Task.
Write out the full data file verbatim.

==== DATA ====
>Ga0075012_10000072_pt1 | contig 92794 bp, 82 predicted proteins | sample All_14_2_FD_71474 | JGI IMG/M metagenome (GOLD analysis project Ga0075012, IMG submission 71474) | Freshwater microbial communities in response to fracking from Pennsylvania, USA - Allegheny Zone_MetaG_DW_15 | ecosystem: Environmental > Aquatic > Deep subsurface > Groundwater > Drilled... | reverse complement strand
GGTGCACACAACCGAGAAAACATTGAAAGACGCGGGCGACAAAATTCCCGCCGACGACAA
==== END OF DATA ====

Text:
>Ga0075012_10000072_pt1 | contig 92794 bp, 82 predicted proteins | sample All_14_2_FD_71474 | JGI IMG/M metagenome (GOLD analysis project Ga0075012, IMG submission 71474) | Freshwater microbial communities in response to fracking from Pennsylvania, USA - Allegheny Zone_MetaG_DW_15 | ecosystem: Environmental > Aquatic > Deep subsurface > Groundwater > Drilled... | reverse complement strand
GGTGCACACAACCGAGAAAACATTGAAAGACGCGGGCGACAAAATTCCCGCCGACGACAA